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Metal clay

Posted by ArtsyCraftsy (My Page) on
Tue, Feb 26, 02 at 14:38

I can't wait to get my hands into this stuff! Two main brands - Art Clay silver and Precious Metal Clay. Usually it is fired in a kiln but you can also do it with a hand-held butane torch. The original clay shrank about 30%, but the new formula only shrinks 10%. Check it out!

Here is a link that might be useful: open directory metal clay links


Follow-Up Postings:

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RE: Metal clay

Just read some of the info from your link. I had heard a little about this. Wonder if a person could shape this around cut-out china pieces? I saw a vendor at a flower show last weekend that had the broken china jewerly. It was gorgeous. All of the pieces appeared to have sterling on the edges.....she might have soldered stering on the edges. They were really nice.....with tiny rosebud bracelets, etc.


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RE: Metal clay

I've always wanted to try this. Do you mean we could fire it ourselves with a butane torch??? I think my DH has one of those!


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RE: Metal clay

Rosie- you probably could not because the china would not withstand the kiln heat without cracking. They suggest CZ's and lab grown sapphires/rubies for heat-resistant stones. Other things can be mounted with glue after firing the clay.
The china jewelry is easy. I break a plate and get the decorative area I want to rough size with tile nippers. Then I use my stained-glass diamond grinder to smooth the edges. Wrap it just like stained glass with the copper foil tape, clean & flux it, and run silver solder all around the edges until the copper tape is completely covered. You can add little balls of solder to create decorative areas or imbed curls of silver wire with beads or pearls into the hot solder. some examples in glass are on the link.

Here is a link that might be useful: stained glass jewelry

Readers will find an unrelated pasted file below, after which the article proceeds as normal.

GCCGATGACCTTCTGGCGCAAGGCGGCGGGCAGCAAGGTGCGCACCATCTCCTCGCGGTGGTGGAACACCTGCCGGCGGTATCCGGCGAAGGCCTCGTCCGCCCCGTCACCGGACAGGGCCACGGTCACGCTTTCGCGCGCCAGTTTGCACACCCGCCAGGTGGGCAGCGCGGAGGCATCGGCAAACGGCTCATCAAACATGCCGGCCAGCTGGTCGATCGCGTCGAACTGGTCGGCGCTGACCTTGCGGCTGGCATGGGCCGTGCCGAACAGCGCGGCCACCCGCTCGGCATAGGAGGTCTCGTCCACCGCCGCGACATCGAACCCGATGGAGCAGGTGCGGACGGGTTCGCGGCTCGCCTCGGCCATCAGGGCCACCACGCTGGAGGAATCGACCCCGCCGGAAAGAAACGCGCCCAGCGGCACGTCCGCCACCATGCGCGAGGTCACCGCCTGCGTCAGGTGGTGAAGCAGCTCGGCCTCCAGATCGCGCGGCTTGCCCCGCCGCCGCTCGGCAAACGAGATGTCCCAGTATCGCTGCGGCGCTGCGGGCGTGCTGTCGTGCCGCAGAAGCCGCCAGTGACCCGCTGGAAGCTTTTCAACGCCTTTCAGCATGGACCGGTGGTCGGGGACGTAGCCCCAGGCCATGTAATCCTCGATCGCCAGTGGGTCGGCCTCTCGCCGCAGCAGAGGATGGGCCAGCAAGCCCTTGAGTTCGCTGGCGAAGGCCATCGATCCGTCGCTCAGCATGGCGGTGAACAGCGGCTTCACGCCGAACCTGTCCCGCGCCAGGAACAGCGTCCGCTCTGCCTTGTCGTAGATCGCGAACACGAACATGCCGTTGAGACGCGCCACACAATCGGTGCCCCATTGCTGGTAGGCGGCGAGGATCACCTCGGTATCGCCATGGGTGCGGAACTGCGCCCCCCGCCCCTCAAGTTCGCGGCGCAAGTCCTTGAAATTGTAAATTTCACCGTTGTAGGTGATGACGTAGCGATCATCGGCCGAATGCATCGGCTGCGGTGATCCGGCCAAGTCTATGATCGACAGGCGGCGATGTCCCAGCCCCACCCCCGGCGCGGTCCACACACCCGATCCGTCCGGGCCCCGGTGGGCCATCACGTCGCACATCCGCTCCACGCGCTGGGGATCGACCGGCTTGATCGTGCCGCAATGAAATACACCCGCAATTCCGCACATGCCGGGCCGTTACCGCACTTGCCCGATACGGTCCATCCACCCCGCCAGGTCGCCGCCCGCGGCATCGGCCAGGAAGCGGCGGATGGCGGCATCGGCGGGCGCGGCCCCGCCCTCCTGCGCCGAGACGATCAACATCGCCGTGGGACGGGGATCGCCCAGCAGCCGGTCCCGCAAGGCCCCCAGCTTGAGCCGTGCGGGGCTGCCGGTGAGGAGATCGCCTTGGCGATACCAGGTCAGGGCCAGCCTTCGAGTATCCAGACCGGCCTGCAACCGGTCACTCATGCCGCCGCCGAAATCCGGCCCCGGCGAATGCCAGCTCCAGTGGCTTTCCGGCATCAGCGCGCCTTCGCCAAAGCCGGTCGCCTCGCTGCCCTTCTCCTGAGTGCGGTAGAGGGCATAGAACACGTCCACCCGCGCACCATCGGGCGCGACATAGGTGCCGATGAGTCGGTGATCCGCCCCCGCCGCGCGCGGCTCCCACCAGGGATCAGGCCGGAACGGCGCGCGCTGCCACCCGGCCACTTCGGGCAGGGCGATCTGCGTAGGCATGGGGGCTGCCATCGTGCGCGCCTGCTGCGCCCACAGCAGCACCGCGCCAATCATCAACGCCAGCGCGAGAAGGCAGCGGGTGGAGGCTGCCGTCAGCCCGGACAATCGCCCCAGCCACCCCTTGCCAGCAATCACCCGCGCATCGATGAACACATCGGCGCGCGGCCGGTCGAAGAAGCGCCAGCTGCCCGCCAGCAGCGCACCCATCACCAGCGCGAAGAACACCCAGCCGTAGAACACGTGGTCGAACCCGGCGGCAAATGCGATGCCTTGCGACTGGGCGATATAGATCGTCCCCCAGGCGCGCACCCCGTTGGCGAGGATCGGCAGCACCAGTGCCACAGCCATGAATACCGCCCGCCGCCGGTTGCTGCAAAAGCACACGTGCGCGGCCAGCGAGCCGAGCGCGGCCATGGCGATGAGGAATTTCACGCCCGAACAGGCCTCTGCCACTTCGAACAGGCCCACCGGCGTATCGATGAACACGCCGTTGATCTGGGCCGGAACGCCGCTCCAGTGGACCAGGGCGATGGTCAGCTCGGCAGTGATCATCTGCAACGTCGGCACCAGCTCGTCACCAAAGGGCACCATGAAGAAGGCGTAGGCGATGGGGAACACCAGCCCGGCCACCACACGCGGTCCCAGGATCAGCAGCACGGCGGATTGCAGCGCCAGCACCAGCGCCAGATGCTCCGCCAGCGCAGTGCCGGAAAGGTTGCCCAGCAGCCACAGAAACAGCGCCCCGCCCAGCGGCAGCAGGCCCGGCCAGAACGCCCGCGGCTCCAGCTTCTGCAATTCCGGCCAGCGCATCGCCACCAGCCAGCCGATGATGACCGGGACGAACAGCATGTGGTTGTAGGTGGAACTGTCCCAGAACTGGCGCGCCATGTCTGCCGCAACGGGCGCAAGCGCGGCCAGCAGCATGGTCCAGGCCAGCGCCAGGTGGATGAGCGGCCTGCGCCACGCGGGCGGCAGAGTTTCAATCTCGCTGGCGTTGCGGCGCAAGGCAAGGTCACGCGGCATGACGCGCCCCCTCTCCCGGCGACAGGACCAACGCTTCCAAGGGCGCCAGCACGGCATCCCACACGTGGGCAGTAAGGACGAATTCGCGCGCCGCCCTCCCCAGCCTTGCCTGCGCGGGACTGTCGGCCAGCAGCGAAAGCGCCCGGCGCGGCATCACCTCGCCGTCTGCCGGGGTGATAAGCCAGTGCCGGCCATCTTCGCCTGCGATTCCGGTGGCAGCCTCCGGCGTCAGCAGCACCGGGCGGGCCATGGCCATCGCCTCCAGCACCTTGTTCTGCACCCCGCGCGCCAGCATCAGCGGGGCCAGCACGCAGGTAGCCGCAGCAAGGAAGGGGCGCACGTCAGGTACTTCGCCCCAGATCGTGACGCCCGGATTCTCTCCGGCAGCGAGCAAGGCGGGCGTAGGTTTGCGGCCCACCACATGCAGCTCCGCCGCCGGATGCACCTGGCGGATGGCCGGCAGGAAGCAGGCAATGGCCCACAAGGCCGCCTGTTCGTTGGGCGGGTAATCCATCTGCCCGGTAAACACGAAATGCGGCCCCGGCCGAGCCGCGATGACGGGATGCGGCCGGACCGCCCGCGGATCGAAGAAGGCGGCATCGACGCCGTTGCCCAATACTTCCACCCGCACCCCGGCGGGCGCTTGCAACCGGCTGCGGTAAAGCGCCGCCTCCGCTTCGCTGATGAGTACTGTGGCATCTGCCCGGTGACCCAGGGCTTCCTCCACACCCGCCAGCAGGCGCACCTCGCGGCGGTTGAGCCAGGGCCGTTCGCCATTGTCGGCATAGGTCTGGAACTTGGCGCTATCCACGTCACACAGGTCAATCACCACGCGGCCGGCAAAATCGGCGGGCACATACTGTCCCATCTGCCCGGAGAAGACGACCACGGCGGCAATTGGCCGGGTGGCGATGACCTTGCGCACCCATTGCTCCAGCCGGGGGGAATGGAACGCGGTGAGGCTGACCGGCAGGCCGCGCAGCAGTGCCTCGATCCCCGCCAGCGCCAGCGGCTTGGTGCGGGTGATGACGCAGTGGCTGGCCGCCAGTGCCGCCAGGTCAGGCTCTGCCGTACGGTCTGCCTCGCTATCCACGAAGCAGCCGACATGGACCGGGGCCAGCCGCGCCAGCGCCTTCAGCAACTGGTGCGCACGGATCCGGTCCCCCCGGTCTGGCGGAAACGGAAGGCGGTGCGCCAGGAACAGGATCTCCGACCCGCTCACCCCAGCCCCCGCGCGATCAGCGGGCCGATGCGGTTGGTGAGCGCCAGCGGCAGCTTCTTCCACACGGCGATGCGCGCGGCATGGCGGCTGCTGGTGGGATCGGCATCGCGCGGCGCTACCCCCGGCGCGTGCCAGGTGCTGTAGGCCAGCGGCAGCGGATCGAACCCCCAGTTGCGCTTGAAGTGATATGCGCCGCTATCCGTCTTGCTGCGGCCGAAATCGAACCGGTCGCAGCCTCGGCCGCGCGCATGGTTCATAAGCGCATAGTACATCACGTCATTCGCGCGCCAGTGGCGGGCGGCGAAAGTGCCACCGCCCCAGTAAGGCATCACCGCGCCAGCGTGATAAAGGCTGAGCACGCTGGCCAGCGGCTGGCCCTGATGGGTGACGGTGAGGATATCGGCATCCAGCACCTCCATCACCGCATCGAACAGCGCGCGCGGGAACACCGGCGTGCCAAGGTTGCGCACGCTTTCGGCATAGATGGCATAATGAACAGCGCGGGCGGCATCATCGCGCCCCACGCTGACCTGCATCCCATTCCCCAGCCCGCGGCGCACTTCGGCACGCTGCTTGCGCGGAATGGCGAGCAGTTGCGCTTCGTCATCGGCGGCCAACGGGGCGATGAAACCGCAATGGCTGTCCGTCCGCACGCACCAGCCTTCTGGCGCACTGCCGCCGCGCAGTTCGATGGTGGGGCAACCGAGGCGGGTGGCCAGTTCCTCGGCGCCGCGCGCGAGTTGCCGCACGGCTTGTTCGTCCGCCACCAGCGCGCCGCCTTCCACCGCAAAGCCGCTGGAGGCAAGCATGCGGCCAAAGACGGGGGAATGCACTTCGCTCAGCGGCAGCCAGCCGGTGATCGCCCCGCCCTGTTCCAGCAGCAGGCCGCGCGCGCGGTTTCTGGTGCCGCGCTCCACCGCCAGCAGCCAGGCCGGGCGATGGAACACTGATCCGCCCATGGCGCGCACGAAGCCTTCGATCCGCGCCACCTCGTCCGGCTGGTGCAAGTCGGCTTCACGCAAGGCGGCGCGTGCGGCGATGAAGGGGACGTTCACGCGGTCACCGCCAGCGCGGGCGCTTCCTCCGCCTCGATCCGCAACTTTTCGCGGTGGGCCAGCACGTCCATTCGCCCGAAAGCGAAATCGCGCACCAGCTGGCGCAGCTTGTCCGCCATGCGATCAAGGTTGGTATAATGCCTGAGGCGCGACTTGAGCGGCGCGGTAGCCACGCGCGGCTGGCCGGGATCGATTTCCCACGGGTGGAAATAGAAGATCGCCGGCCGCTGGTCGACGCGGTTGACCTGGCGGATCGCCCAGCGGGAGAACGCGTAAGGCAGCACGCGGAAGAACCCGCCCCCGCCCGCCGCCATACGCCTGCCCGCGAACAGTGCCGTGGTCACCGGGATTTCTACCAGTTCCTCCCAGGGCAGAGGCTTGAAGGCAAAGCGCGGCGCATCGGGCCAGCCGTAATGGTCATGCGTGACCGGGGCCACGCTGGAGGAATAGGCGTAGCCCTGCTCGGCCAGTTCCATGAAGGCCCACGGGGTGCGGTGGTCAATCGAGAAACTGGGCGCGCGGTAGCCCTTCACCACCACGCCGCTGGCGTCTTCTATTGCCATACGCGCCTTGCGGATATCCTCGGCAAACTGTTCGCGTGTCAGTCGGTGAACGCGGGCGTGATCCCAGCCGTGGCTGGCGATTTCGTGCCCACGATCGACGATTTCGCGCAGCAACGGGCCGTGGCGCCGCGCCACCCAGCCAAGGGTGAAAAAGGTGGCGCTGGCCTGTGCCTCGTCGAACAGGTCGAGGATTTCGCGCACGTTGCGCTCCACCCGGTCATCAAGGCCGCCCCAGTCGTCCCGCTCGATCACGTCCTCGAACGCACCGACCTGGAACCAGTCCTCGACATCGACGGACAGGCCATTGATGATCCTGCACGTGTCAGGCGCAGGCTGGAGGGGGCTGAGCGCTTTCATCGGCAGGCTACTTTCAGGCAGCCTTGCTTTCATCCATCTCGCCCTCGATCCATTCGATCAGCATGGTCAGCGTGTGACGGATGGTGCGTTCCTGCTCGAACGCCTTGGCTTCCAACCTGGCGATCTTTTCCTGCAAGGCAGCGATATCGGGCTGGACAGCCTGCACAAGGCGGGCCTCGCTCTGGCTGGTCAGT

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but here's the look, Rosie...

This girl does some beautiful work and here she has created that look of china with her polymer clay and the PMC. Lovely!
Lia- you can order a starter kit and they send you an empty torch which you get filled locally. They are not more than a foot long. You can also get them fired at a local ceramic shop or maybe college art dept.
(I am very excited about taking a PMC charm bracelet class at Artiology this June!)

Here is a link that might be useful: Shellie Brooks pin


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RE: Metal clay

Wow.....the work by Shellie Brooks is indeed beautiful. Thanks for infor on china jewerly.....I want to try that someday. I don't have any experience with stained glass or soldering but I really admire the work. BTW...does Home Depot have the butane torch?


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RE: Metal clay

I'm not sure about getting a torch at Home Depot, if they would carry them or if they would be the right size.

This is what Tim McCreight had to say about torches- "Jewelers use a variety of torches, all of which deliver more heat than is needed to fire PMC. People with experience in metalwork and a good idea for heat colors will be able to fire PMC+ with any traditional torch. If a person is buying a torch specifically to fire PMC+, a butane torch like the Blazer makes a good choice. These compact torches are relatively inexpensive ($35-60) and are available from craft suppliers and jewelry supply companies. In fact I even saw one at a kitchen supply company where it was sold to caramelize crme brle. The torches are sold empty and filled (and refilled as needed) from a can of butane that can be bought from the same suppliers, grocery stores or tobacconists. "

If you want to read his full article on torch firing go here
then click on "Studio PMC", then on the "Last Issue". You will see the link to Tim's torch article.

TONS of good info on the PMC Guild Board threads ...my eyeballs hurt from all this reading, lol!


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RE: Metal clay

All the reading.....Isn't it amazing...all the knowledge. What did we ever do b4 the internet?
Butane torch sounds like a pretty good price....The whole process is very interesting.


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RE: Metal clay

Is anyone combining PMC with ceramic pottery?


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